Monday, 15 August 2016

"L.A. Turnaround" by BERT JANSCH (2009 EMI/Charisma 'Expanded & Enhanced' CD Remaster) - A Review by Mark Barry...





"...Let The Sunshine In..."

After eight years with Transatlantic (1965 to 1971) and a brief flit with Reprise Records for "Moonshine" in 1972 - Pentangle's gifted Guitar Player and perennial folky BERT JANSCH recorded three albums with Tony Stratton Smith's Charisma Records - all beloved, revered and absent from CD for decades - 1974's "L.A. Turnaround", 1975's "Santa Barbara Honeymoon" and 1977's "A Rare Conundrum".

All three of these rare and sought-after UK vinyl originals have been given a digital dust-up by Charisma (now part of EMI) and reissued/remastered with Bonus Tracks and Enhanced CD Video. And what a tasty job they've done too. In fact I'd argue you need the lot (never enough Bert in our house) - but if I was to zero in on just one for the house-is-burning-down arm pile - then you'd have to say that this melodic peach should be singled out. Here's one to let the sunshine in...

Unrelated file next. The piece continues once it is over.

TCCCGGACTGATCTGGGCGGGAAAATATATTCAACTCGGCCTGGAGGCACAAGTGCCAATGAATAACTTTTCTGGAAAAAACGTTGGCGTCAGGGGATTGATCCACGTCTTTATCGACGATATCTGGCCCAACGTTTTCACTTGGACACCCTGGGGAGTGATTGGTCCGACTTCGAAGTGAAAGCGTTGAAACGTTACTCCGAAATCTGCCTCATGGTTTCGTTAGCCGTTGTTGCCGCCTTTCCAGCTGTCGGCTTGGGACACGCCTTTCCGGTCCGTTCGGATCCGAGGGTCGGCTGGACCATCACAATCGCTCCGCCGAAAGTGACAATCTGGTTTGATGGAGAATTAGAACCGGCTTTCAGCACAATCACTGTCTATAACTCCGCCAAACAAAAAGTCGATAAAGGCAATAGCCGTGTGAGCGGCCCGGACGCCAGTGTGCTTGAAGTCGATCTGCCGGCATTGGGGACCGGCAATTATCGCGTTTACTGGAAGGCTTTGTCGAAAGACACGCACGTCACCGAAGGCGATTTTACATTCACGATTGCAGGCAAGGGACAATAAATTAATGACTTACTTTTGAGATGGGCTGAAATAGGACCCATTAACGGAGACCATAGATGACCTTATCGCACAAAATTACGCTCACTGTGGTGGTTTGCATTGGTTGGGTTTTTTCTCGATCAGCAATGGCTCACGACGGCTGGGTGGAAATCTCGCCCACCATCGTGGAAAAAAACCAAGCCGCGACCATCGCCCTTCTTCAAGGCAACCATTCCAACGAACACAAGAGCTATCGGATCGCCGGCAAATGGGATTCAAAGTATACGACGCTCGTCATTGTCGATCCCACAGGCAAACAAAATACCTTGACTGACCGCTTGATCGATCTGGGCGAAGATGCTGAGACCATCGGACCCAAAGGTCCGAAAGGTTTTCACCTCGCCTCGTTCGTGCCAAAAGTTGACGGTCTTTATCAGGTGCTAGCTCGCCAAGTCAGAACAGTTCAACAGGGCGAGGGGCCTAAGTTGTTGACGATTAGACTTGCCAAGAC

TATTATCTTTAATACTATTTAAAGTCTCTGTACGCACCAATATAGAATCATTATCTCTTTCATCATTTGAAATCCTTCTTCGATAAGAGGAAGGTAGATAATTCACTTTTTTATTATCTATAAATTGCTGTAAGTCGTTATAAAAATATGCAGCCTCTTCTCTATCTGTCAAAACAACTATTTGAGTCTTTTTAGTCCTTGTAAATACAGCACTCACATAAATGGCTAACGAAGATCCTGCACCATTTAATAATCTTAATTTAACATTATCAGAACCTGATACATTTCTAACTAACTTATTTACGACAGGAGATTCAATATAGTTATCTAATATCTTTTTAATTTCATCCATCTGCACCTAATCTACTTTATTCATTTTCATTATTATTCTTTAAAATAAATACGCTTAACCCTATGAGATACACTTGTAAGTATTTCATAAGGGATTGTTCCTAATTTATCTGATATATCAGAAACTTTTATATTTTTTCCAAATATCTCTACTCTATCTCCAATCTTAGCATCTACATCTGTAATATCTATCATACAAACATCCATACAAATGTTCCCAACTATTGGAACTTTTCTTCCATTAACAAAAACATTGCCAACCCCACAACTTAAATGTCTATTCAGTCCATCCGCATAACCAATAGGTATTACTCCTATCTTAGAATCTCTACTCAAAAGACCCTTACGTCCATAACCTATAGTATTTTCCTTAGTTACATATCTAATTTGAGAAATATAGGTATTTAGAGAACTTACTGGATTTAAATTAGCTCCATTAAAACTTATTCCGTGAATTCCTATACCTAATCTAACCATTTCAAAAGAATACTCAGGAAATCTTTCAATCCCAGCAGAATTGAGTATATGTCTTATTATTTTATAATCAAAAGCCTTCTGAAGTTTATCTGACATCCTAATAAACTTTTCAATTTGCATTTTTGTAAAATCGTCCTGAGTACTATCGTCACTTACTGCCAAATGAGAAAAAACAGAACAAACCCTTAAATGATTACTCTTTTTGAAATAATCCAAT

UK released June 2009 - "L.A. Turnaround" by BERT JANSCH on EMI/Charisma CASCDX 1090 (Barcode 5099996486306) is an 'Extended & Enhanced' CD Remaster with Four Bonus Tracks and an 'ECD Section' (three of the Bonus and the 13:12 minute movie are Previously Unreleased). It plays out as follows (49:28 minutes):

1. Fresh As A Sweet Sunday Morning
2. Chambertin
3. One For Jo
4. Travelling Man
5. Open Up The Watergate (Let The Sunshine In)
6. Stone Monkey
7. Of Love And Lullaby [Side 2]
8. Needle Of Death
9. Lady Nothing
10. There Comes A Time
11. Cluck Old Hen
12. The Blacksmith
Tracks 1 to 12 are his 9th studio album "L.A. Turnaround" - released September 1974 in the UK on Charisma CAS 1090 (no US release - didn't chart in the UK).

BONUS TRACKS (see Notes for 13, 14 and 15):
13. Open Up The Watergate (Alternate Version)
14. One For Jo (Alternate Version)
15. The Blacksmith (Alternate Version)
16. In The Bleak Midwinter - non-album A-side to a December 1974 UK 7" single on Charisma CB 240 (the album cut "One For Jo" was the B-side). Produced by Ralph McTell